The Impacts of Harmful and Toxic Phytoplankton and Prey Concentration on Zooplankton Grazer Production of Dissolved Organic Matter (DOM)EPA Grant Number: F6E21170
Title: The Impacts of Harmful and Toxic Phytoplankton and Prey Concentration on Zooplankton Grazer Production of Dissolved Organic Matter (DOM)
Investigators: Henderson, Grace Kathleen
Institution: College of William and Mary
EPA Project Officer: Lee, Sonja
Project Period: September 1, 2006 through September 1, 2009
Project Amount: $111,172
RFA: STAR Graduate Fellowships (2006) RFA Text | Recipients Lists
Research Category: Academic Fellowships , Aquatic Ecosystems , Fellowship - Oceanography and Coastal Processes
Estuarine and coastal systems are extremely sensitive to eutrophication and subsequent shifts in the phytoplankton composition favoring chronic occurrence of harmful and toxic phytoplankton. Harmful algal blooms (HABs), including toxic species, have been increasing in both frequency and range since the 1970s, and Chesapeake Bay has experienced an increase in the number of toxic diatom and dinoflagellate species over the past several decades. Concurrently with these phytoplankton composition changes, zooplankton grazing and nutrient release processes are expected to change. Only a small number of studies have focused on DOM production from zooplankton, which is one of the major pathways of DOM from phytoplankton to bacteria, and there have been no published studies on DOM production and composition as a result of grazing processes on harmful or toxic algal species.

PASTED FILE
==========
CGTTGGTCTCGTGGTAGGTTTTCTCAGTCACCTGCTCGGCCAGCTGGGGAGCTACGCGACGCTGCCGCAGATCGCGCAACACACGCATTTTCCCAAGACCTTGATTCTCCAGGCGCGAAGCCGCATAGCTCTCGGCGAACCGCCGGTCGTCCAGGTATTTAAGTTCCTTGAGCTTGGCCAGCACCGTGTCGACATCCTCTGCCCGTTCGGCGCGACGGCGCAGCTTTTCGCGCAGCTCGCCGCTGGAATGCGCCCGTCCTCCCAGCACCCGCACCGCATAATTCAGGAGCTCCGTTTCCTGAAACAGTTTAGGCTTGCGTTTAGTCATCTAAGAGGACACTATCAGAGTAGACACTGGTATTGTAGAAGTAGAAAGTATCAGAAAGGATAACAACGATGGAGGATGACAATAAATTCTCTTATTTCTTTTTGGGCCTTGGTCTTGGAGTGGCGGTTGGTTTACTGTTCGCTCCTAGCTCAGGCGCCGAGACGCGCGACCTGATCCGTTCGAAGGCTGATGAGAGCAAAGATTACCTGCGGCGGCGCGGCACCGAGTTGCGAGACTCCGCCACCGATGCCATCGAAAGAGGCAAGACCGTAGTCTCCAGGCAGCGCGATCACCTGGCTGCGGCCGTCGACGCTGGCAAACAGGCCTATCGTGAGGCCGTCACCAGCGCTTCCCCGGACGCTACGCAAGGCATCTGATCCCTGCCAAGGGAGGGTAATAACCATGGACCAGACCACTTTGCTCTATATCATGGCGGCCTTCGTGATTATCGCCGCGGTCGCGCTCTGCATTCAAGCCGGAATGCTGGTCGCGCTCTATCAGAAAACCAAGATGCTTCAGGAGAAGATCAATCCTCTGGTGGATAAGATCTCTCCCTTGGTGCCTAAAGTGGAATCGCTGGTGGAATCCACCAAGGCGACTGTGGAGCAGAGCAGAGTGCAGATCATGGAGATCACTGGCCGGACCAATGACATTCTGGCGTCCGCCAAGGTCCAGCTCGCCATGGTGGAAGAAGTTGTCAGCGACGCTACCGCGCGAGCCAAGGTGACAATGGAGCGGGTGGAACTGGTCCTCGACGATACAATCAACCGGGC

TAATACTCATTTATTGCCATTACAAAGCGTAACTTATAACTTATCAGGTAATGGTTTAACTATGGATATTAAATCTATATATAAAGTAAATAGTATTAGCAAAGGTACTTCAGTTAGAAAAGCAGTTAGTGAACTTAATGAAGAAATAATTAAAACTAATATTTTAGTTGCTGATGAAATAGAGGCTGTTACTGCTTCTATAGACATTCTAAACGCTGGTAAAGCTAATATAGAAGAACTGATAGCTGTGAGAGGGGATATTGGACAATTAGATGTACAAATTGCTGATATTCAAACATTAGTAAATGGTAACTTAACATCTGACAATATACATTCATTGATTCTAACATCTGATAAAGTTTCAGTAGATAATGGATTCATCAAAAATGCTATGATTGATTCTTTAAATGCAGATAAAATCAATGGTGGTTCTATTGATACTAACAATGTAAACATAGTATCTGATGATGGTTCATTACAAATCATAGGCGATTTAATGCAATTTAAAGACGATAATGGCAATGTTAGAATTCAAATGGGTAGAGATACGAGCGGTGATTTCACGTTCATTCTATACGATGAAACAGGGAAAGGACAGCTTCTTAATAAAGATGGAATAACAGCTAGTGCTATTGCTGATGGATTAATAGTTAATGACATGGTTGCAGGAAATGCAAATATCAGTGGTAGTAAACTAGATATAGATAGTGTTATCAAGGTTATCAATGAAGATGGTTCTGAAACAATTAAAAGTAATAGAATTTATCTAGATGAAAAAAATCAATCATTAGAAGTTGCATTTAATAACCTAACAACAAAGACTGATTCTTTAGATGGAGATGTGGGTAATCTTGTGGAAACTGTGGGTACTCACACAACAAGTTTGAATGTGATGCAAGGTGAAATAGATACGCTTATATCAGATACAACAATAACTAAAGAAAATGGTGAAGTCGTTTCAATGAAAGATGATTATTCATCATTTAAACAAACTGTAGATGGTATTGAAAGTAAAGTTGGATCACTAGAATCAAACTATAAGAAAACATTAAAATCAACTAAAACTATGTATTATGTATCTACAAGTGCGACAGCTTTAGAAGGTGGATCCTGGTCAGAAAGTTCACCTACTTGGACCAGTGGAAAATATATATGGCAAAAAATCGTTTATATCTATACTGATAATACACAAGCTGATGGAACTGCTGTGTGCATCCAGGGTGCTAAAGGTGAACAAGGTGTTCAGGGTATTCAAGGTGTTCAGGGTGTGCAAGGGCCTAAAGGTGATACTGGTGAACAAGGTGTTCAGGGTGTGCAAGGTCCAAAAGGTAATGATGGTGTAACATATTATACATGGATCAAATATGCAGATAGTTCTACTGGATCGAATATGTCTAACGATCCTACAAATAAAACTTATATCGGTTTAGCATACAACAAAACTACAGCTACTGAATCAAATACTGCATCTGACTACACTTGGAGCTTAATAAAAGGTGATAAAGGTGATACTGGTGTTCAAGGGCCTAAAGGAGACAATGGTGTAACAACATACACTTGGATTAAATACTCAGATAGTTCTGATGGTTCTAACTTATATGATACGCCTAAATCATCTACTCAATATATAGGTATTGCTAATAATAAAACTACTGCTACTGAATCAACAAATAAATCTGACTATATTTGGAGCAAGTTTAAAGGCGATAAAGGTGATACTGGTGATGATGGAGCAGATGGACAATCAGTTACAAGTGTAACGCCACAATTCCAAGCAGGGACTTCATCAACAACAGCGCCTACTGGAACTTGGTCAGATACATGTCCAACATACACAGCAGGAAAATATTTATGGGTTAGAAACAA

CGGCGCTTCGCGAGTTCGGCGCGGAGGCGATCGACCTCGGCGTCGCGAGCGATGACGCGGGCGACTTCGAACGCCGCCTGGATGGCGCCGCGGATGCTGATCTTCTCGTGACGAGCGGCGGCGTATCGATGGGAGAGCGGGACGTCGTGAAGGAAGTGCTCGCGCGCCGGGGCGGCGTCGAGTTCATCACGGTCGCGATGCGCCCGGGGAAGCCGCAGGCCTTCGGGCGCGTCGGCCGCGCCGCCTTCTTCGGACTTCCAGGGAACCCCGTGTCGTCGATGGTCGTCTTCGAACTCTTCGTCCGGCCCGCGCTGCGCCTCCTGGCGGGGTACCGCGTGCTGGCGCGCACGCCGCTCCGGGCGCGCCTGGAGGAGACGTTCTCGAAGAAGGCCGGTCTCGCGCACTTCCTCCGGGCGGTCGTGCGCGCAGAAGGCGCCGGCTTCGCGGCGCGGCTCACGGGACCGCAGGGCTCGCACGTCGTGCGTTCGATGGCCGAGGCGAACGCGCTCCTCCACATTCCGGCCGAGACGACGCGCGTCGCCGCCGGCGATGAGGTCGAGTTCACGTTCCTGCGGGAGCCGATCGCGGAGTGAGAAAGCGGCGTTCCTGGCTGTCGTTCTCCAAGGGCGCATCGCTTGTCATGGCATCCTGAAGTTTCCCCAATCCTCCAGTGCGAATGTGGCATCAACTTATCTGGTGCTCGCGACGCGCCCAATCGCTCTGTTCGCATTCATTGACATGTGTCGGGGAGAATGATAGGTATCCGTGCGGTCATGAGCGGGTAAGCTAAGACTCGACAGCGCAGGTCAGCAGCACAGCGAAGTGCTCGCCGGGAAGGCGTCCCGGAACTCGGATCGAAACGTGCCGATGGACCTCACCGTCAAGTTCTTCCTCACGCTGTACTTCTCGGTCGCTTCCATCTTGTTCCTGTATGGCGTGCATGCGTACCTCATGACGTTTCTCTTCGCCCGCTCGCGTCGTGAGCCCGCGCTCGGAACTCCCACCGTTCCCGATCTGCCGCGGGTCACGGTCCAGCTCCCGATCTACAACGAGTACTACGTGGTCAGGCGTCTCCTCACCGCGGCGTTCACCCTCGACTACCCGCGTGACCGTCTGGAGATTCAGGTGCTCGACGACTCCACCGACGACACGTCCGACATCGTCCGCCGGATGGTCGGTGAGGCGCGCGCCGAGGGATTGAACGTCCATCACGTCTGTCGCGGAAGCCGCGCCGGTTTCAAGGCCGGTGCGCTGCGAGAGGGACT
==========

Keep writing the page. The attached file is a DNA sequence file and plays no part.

The objective of this project is to explore the importance of mesozooplankton (copepods) and microzooplankton (heterotrophic ciliates and dinoflagellates) grazing on harmful and toxic algal species and the subsequent DOM release rate, magnitude, and composition.
I will conduct laboratory zooplankton grazing experiments using selected cultures of harmful or toxic algal species of increasing importance in Chesapeake Bay (and non-toxic algal species of the same or similar species), at varying concentrations to determine the release rate, quantity, and composition of DOM released from zooplankton. Concurrently in the field, I will determine in situ zooplankton grazing and release rates of DOM during two seasonal harmful and potentially toxic phytoplankton blooms.
A decrease in ingestion or avoidance of harmful and toxic phytoplankton by grazers will most likely yield lower nutrient release rates. However, if the harmful or toxic algae have no detrimental effect on the zooplankton grazers, high concentrations of DOM may also be released via sloppy feeding and metabolism of the organic toxins during dense HABs. My results will provide information on nutrient cycling dynamics in estuaries and coastal oceans and help predict how nutrient budgets will change with enhanced eutrophication, and subsequent increases in the presence of harmful and toxic algal blooms.